The Singapore Government has backtracked on its previous decision to name the World War II exhibition, “Syonan Gallery: War and Its Legacy”, which has spurred strong reaction between Singaporeans in the past few days, choosing to rename it as “Surviving the Japanese Occupation: War and its Legacies”.
When Minister for Communication and Information Yaacob Ibrahim opened the exhibition “Syonan Gallery: War and Its Legacies” on Wednesday (15 February), he explained that the Government had designed this exhibition to capture the dark days of the Japanese Occupation, and remind Singaporeans never to take for granted our peace, harmony and sovereignty.
He stressed that the decision made was far from expressing approval of the Japanese Occupation, saying, “Our intention was to remember what our forefathers went through, commemorate the generation of Singaporeans who experienced the Japanese Occupation, and reaffirm our collective commitment never to let this happen again.”
And said that “we should call it what it was” while noting that others say that Syonan was a painful fact of history.
According to the Minister, the name of the exhibition reflected the time in Singapore’s history when the country was forcibly renamed “Syonan”.
“We have used the word “Syonan” before to factually describe this difficult period. For instance, in 1992, for the 50th Anniversary of the Fall of Singapore, we held an exhibition at the National Museum, titled ‘When Singapore was Syonan-to’,” he said.
However, the Minister acknowledged on Friday that this particular exhibition name provoked a strong reaction.
“Over the past two days, I have read the comments made on this issue, and received many letters from Singaporeans of all races,” he stated.
Dr Yaccob said that while they agreed that we need to teach Singaporeans about the Japanese Occupation, they also shared that the words “Syonan Gallery” had evoked deep hurt in them, as well as their parents and grandparents.
“This was never our intention, and I am sorry for the pain the name has caused,” the Minister apologised.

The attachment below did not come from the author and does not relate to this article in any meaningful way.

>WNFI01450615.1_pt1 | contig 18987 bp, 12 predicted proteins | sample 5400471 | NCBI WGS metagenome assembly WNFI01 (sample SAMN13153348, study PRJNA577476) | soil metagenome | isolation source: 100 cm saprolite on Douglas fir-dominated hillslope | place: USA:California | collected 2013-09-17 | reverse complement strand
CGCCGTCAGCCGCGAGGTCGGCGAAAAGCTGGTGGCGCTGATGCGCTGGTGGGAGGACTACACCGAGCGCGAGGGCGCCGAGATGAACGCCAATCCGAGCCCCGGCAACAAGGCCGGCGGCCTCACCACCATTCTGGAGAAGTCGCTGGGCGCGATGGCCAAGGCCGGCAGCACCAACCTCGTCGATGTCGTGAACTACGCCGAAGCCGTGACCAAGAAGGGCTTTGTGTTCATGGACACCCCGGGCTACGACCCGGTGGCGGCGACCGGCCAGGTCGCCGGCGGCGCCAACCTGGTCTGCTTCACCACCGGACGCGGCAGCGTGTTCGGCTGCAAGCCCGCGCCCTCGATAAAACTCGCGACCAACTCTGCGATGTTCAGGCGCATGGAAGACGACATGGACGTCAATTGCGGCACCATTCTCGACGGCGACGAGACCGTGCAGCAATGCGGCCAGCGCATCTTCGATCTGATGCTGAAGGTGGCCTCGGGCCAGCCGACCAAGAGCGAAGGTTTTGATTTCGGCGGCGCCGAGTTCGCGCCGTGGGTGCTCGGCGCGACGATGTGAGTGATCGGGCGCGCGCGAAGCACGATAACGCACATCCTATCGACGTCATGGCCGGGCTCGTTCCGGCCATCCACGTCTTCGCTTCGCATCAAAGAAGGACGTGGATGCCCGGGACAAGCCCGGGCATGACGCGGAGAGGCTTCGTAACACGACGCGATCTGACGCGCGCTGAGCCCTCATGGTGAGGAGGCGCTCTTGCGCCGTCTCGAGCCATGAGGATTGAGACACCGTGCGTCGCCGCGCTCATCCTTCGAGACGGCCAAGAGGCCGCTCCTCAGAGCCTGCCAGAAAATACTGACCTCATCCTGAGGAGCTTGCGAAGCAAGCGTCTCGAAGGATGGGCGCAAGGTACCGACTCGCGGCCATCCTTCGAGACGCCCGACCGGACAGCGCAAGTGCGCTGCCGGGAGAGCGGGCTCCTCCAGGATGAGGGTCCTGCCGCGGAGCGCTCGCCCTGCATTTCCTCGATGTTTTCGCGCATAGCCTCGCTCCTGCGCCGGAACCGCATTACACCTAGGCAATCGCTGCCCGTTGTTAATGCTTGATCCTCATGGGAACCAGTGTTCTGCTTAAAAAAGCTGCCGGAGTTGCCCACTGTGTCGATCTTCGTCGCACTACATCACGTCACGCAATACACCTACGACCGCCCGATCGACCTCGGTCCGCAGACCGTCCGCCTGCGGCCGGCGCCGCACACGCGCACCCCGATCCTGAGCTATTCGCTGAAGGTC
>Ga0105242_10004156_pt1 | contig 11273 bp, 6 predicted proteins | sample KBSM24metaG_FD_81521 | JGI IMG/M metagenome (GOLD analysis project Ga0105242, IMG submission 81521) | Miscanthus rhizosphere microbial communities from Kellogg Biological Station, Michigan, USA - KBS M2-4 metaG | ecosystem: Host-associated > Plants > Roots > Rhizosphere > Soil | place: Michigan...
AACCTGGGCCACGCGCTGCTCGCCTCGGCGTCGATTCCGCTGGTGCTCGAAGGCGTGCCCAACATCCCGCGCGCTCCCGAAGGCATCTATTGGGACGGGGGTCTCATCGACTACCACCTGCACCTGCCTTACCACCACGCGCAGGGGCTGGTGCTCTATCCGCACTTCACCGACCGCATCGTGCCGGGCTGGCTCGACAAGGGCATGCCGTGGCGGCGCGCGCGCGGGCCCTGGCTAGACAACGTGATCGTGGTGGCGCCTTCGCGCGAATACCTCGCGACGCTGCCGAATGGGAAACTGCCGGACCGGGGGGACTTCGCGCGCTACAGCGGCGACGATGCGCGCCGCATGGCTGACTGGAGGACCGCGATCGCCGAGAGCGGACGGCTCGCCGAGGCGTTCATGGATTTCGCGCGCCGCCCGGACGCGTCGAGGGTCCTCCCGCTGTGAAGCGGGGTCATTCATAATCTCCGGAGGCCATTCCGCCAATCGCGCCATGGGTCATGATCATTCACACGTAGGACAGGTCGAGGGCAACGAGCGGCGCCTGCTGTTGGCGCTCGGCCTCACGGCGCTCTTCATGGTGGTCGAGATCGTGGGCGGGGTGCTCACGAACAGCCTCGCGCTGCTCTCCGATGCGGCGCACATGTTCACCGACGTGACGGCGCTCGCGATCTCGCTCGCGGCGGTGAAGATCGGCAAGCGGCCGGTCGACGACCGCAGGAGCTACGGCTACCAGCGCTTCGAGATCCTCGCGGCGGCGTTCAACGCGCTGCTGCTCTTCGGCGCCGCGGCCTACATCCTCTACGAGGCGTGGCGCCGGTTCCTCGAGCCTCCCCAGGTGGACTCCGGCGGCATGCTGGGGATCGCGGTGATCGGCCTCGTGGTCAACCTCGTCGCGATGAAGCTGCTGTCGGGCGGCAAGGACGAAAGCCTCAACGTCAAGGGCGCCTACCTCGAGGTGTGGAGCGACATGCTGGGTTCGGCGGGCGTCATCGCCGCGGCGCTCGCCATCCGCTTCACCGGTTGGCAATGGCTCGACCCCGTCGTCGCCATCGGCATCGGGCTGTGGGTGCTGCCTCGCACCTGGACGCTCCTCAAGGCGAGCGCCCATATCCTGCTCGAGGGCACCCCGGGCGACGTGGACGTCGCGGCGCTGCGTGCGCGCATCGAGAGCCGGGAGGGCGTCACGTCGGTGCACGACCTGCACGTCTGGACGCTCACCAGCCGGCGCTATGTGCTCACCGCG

He said after deep reflection on what he had heard, the government finally decided to change the name of the museum to honour and respect the feelings of those who suffered terribly and lost family members during the Japanese Occupation.
The Minister said, “The contents of the exhibition remain unchanged. They capture a painful and tragic period in our history which we must never forget, and which we must educate our young about. It is vital for us to learn the lessons of history, and reaffirm our commitment never to let this happen to Singapore again.”
In a separate statement on Friday night, Transport Minister Khaw Boon Wan said he deeply appreciated and full supported Dr Yaacob’s decision.
Mr Khaw said the exhibition is an important reminder that Singapore must never take peace and sovereignty for granted. “It is a good exhibition and I will be visiting it with my Sembawang residents,” he said. He said some of them have parents or grandparents who were killed during those dark days.
“My own maternal grandfather died of starvation and for lack of medical care while in hiding,” he added. This was why the earlier name provoked such a strong reaction among a segment of the population, he noted.
He said: “It does not mean that we should strike ‘Syonan’ out of our vocabulary but using it to name the Gallery can unintentionally cause hurt.”